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4 things to know about telecom auction
The first round of the auction of the second-generation telecom waves has ended. This marks the end of long wait after the Supreme Court cancelled telecom licenses in its 2012 judgement. The auctions are spread over three different tranches. The first round earned the government a whopping Rs 1.1 lakh crore.
Here are four things to know about:
Companies had two key objectives. Firstly, they had to renew licenses that expired by wining spectrum in the circles. To do so, the telcos had to get at least 5 MHz of spectrum in the 900-MHz band in all their existing circles. Secondly, they also had to gain extra spectrum to enhance data services. Bharti, Vodafone and Idea Cellular were successful in achieving both the objectives. Reliance Communications, though, could not renew its licenses in five out of seven circles. "The company faces the reality of having to shut down its 2G GSM operations in three circles (Assam, Bihar, and West Bengal," according to a Kotak Securities report. Telenor was the only company to not win any spectrum in the auctions. Reliance Jio - the telecom subsidiary of the Mukesh Ambani-owned Reliance Industries - concentrated on expanding its FD-LTE (4G) spectrum footprint. It can now cater to 20 circles from 16 earlier.
Government mints money
The government comes out the clear winner in the spectrum auctions. The telecom players have to pay the government a sum total of Rs 1.1 lakh crore over a period of two years. This is 35% more than the government expected and the reserve price - the minimum price that can be bid. Rs 29,000 crore has to be paid up front, while the rest can be paid over a period of two years in 10 installments. Idea owes the most - a whopping Rs 30,300 crore, followed by Bharti Airtel - Rs 29,100 crore, and Vodafone - Rs 26,000 crore.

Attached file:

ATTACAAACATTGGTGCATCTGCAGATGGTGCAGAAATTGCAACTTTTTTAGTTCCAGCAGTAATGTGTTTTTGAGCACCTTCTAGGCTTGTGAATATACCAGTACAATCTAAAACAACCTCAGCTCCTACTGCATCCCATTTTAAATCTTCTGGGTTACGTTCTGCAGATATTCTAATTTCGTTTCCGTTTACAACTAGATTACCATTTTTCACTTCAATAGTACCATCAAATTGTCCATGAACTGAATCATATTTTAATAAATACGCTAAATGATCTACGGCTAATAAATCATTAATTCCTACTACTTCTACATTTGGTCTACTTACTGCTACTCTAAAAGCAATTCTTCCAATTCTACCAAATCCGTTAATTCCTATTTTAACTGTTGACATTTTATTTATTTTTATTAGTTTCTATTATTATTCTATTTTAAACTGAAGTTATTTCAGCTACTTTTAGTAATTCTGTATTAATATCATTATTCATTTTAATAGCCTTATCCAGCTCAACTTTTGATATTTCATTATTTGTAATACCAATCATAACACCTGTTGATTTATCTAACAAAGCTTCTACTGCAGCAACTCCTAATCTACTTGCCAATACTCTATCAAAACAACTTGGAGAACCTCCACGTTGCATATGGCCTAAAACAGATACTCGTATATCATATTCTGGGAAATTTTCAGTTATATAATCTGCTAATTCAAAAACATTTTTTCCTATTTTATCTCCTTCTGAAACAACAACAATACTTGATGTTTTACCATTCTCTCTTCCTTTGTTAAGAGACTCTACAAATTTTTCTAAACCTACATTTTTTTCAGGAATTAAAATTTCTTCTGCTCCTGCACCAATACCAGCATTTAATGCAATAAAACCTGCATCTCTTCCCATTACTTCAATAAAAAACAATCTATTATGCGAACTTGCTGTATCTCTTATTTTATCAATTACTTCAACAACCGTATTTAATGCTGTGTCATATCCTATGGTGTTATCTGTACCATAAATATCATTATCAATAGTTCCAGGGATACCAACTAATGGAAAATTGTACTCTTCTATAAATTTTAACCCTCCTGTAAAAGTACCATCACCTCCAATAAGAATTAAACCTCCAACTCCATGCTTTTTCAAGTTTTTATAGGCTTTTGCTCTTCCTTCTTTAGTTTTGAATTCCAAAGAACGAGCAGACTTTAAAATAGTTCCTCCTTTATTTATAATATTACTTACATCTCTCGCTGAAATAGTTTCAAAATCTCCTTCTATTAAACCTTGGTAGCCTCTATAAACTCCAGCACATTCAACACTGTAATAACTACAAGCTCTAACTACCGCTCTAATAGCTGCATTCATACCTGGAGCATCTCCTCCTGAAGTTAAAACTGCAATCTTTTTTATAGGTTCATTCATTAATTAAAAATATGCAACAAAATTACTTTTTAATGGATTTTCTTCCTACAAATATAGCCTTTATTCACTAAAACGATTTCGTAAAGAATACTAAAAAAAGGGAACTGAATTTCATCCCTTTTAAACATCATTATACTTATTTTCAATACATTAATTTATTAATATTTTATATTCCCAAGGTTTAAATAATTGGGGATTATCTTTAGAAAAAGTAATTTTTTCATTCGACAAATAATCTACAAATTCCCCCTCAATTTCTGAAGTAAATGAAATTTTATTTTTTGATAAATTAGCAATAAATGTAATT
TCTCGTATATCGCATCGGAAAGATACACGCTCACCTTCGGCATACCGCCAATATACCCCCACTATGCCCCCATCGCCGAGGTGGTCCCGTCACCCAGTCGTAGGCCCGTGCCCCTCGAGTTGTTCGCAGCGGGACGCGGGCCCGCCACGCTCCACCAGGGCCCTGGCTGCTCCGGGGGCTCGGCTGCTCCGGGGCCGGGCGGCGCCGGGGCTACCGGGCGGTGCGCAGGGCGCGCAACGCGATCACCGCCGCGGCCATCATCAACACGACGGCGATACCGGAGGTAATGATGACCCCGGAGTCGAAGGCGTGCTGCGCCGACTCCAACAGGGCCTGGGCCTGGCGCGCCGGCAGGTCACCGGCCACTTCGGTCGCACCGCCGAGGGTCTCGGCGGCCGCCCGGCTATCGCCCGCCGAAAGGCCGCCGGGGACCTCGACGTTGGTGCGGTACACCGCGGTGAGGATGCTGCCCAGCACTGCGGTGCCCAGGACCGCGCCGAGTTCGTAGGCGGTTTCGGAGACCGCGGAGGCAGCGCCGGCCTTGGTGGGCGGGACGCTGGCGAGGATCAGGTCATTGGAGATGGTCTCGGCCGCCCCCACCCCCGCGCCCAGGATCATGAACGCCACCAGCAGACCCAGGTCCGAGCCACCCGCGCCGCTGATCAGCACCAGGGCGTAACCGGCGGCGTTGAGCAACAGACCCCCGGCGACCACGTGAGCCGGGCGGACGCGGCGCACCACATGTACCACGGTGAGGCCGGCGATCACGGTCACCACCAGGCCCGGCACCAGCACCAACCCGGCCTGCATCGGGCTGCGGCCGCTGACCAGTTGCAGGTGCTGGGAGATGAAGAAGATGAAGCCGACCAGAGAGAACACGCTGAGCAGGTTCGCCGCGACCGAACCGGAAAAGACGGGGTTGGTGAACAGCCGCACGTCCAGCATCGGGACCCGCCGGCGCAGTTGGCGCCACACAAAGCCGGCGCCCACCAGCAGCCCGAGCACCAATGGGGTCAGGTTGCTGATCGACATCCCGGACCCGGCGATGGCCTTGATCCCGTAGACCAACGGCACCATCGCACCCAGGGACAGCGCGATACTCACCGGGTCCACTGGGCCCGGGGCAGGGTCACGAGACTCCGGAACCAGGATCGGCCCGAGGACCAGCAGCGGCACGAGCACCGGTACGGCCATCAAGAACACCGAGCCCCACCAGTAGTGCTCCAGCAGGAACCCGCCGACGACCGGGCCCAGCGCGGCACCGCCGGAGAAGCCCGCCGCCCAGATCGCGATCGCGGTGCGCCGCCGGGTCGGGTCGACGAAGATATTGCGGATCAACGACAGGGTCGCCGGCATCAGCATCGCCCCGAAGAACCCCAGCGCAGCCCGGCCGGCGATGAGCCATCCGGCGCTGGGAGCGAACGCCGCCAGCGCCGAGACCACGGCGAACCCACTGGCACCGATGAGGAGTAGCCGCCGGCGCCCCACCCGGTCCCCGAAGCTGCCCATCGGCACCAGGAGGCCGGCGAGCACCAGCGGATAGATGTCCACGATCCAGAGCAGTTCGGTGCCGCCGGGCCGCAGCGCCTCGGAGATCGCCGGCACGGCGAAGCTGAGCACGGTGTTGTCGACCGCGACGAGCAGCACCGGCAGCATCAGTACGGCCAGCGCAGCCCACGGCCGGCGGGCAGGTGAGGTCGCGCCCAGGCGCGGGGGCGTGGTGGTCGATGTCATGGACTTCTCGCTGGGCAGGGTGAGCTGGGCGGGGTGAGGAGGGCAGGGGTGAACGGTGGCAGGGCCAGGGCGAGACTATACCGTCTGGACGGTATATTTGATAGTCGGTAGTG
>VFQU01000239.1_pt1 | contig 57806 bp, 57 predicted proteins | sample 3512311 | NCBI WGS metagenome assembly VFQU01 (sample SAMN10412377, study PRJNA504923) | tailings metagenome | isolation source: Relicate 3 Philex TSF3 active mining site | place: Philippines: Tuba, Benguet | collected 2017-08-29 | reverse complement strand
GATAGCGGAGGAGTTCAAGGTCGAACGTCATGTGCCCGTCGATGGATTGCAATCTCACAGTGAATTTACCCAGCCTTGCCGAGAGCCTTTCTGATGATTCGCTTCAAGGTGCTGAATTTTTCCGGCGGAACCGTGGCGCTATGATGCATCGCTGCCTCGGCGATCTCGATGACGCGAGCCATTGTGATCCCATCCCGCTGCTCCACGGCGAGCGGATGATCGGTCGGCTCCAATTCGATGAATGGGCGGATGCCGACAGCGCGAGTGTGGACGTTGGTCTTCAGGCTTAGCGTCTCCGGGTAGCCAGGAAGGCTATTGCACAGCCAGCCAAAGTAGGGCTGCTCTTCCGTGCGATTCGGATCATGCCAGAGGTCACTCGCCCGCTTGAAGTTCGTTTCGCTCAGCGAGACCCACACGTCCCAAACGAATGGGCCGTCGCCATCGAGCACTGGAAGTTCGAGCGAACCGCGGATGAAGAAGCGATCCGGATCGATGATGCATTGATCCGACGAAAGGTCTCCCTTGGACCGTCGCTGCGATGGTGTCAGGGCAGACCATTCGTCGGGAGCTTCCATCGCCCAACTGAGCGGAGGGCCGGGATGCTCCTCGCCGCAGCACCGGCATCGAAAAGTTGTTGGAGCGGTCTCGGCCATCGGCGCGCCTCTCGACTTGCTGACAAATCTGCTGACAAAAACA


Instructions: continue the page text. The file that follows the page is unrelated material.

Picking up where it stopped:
The government may be celebrating, but the telecom companies bleed. The Rs 1.1 lakh-crore payout exceeds almost all analysts' expectations. In the most coveted 900 MHz spectrum, prices jumped to more than two times the reserve price. As a result, companies had to shell out more money.
For example, Bharti's auction payout is about 30% higher than estimates, according to the Kotak report said. This means the companies' costs shoot up. To make up for this rise in costs, they may have to increase tariff hikes. Idea, for example, may have to hike tariff rates by 5 paise per minute to recover its Rs 30,000 crore investment, according to a Business Standard report. An alternative is raising data prices.
Rise in debt
Credit ratings agency Moody's is worried about the rise in debt for companies because of the high cost. "These high prices will cause balance-sheet debt to rise significantly for most operators, including Bharti Airtel and Reliance Communications Limited over the next 24 months,"Moody's said in a report. It will also limit the companies' ability to make additional investments, it said. This will slow down the rollout of 3G/4G networks in India, according to Moody's.
1.3 paisa per minute
The cost of spectrum amounts to a little over Rs 1 lakh crore. This amounts to around 1.3 paise for every minute of a phone call conducted in the country in a year, according to Telecom Secretary Rakesh Garg. The math is simple: Rs 1.1 lakh crore divided by the 20 years of lease totals to Rs 5,300 crore per year. This divided by the average total minutes of calls in India amounts to 1.3 paise or Rs 0.013.